If you or someone you know has been diagnosed with dry eye disease, you may have heard the term “punctal plug”. What is it and how does it work?
Dry Eye Disease
Punctal plugs are used as a treatment option for dry eye disease. Therefore, it is best to have a basic understanding of what dry eye disease is.
Dry eye disease can be a result of two things—either your tears evaporate too quickly (evaporative dry eye) or your eyes do not produce enough tears of the proper quality (aqueous deficient dry eye). You can also have a combination of the two types.
Regardless of the underlying etiology, dry eye disease can cause symptoms of irritation, intermittent blurry vision, itchiness, burning, grittiness, and believe it or not—excessive watering!
Whichever the cause of your dry eye, the issue is that there is not enough contact time between your tears and the front structure of the eye (cornea) containing an abundance of nerves.
When the tear quality is lacking, any kind of debris, air, temperature change, etc. can irritate the eye, resulting in the feeling of discomfort or overall dryness.
Treatment plans vary depending on the type of dry eye you have—some focus on helping the glands of the eyes to produce better quality tears whereas others focus on relieving the symptoms of the dryness with artificial tears.
Anatomy of the Tears
Believe it or not, the tears consist of 3 major layers—the anterior lipid layer, middle aqueous layer, and the posterior mucin layer.
The lipid layer is created mostly by meibomian glands within the eye lids.
The aqueous layer is produced by the lacrimal gland, which is located superior temporal to the eye—about where your outer upper eyebrow is.
The mucin layer is created by goblet cells within the eye’s outer conjunctiva.
The flow of tears, therefore, tends to enter the eye from the upper outside part, and travel down and inward toward the nose to lubricate the eye.
Within the eye lids, on the side closest to the nose, we all have a small drainage hole called the punctum.
There is a punctum located on both the upper and lower inner eyelids closest to the nose—thus we each have 4 in total.
After tears have become laden with debris, they flow out through the punctum, through a channel called the canaliculus, into the lacrimal sac (located close to the base of the nose), and then into the nasolacrimal duct where it combines with the unwanted nasal secretions and is eventually either reabsorbed by the body or excreted.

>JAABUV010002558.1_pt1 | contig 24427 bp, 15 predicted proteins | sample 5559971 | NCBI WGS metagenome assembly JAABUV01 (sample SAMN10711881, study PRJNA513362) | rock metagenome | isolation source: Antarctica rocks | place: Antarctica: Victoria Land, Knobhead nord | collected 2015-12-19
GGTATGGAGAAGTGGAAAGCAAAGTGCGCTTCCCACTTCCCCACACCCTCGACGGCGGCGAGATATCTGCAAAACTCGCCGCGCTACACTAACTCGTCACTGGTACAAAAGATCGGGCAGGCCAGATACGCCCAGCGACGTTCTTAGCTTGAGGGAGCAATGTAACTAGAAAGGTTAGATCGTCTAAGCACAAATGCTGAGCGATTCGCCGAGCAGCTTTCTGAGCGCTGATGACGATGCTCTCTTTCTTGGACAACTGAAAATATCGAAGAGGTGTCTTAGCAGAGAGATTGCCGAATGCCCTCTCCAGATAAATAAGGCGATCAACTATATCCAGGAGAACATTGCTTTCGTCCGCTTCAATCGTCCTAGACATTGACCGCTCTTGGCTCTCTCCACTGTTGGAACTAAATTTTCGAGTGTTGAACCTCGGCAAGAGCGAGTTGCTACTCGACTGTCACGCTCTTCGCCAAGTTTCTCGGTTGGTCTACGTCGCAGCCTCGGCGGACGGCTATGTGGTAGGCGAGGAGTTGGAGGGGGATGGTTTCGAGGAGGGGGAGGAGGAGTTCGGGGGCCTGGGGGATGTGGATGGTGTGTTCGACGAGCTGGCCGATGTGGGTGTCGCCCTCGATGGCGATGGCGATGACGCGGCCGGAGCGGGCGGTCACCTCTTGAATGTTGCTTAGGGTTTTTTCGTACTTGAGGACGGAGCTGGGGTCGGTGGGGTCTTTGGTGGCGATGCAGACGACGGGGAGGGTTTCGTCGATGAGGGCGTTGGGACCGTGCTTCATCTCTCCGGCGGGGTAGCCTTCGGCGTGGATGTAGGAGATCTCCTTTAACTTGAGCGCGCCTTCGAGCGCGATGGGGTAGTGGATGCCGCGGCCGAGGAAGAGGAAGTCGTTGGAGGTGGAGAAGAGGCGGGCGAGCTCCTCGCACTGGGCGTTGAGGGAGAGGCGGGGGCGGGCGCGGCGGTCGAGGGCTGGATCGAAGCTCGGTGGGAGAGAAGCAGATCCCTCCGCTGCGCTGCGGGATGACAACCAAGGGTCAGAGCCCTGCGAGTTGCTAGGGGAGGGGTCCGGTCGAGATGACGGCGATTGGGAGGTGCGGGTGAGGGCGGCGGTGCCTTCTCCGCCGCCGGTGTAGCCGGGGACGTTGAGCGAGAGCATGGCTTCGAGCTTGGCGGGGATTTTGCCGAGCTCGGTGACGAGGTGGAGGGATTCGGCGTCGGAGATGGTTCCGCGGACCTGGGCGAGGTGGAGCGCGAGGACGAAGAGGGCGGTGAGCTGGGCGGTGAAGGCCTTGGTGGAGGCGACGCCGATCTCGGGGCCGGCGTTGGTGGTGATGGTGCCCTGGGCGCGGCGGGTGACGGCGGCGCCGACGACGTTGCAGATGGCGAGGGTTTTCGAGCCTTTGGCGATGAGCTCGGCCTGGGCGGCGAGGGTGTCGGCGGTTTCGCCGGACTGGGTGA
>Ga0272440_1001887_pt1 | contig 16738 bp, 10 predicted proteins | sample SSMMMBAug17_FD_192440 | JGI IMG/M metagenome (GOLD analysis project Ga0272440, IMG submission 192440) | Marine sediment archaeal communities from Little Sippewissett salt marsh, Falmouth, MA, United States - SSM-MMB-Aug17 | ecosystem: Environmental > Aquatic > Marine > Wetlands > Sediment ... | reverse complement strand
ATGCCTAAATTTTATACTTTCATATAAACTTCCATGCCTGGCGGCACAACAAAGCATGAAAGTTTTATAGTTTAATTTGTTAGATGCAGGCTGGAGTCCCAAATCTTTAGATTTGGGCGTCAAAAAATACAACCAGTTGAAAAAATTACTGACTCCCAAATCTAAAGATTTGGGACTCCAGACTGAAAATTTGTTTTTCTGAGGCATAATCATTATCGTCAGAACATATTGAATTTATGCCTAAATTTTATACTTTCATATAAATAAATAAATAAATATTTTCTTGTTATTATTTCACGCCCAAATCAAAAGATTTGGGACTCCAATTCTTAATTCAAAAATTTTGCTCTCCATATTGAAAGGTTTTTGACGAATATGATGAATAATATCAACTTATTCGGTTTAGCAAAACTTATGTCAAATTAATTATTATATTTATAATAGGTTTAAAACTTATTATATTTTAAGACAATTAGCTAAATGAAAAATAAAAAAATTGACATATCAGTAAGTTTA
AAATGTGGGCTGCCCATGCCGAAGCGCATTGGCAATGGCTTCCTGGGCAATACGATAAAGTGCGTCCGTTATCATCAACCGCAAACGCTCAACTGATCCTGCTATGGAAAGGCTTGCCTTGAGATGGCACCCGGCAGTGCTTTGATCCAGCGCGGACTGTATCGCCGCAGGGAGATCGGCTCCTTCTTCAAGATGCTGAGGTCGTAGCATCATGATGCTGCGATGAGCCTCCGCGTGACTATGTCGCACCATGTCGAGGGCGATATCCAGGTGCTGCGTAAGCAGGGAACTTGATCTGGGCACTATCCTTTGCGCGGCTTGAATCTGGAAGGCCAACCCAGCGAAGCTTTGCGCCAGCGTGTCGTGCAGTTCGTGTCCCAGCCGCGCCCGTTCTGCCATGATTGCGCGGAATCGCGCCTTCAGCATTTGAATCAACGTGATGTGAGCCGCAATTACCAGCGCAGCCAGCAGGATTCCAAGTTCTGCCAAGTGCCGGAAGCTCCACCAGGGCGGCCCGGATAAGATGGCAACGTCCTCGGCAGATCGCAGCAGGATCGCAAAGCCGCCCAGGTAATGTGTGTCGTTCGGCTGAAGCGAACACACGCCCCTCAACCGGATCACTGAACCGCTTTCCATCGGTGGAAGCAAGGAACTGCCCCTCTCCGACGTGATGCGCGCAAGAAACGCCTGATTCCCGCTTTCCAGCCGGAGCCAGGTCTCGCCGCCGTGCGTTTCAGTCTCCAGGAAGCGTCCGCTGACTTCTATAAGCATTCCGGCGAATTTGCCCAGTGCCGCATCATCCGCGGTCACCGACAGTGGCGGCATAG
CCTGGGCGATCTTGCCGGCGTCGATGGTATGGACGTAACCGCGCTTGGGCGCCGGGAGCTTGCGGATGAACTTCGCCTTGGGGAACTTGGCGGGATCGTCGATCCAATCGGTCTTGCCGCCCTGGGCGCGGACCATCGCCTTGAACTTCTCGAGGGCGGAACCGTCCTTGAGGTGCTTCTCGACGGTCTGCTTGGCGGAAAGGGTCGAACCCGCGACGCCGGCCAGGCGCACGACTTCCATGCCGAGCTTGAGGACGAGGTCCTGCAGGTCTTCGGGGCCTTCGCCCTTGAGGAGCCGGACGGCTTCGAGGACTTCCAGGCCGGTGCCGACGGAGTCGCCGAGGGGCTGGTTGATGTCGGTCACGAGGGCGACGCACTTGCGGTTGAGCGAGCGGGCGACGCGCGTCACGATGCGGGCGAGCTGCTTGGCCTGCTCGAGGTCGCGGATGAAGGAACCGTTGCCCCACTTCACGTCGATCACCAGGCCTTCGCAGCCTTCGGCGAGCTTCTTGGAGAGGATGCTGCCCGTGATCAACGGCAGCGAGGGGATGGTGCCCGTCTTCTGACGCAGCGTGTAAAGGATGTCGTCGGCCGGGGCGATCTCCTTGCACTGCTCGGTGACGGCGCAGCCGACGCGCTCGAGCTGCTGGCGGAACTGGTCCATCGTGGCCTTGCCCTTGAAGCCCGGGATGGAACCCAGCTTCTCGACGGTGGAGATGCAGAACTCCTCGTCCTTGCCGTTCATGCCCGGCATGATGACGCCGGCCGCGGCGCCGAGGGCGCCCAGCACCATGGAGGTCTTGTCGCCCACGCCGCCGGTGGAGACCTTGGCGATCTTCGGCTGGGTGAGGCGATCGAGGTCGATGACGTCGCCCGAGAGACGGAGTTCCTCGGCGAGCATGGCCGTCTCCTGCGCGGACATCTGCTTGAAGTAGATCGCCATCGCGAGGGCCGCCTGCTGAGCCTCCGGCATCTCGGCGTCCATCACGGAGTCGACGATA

Since one of the main problems of dry eye disease is the fact that the “good” tears are not making long enough contact with the cornea, one treatment option is to “close the drain” to force the tears to remain on the surface of the eye.
Punctal plugs do just that! They are inserted into one (or more depending on the severity) of your punctas and block the drainage of tears into the canaliculi. This keeps the tears on the surface of the eye for longer periods of time and reduces symptoms of dryness.
Punctal plugs can be made of silicone or collagen. The silicone ones stay in for longer periods of time (some can stay in for many years before needing to be replaced!) whereas the collagen ones dissolve after a few weeks.
When inserting punctal plugs, your eye doctor will take a close look at your eyelids and punctas with a special tool called a slit lamp.
A slit lamp is essentially a microscope that magnifies your eyes so that your doctor can look at them close up. Through careful observation, your doctor will be able to choose the right size plug for your puncta.
Next, your doctor will numb the eye topically using eye drops to ensure the procedure will not hurt. He or she will then use a tool called a dilator to expand your puncta for easier insertion of the plug. Lastly, the doctor will use a special pair of sterilized tweezers to gently insert the plug into your puncta, tapping it in so that it is flush with the outer punctum.
After one last careful examination of the lids, you will be good to go! The entire process takes less than 20 minutes to complete and you will be on your way to more comfortable vision.
Generally speaking, punctal plugs do not need to be removed. The collagen ones self-dissolve with time, and the silicone ones typically remain in until they fall out on their own many years down the road.
If you suspect you have an eye infection or are feeling great discomfort, contact your eye doctor and he or she may choose to remove the plugs in office.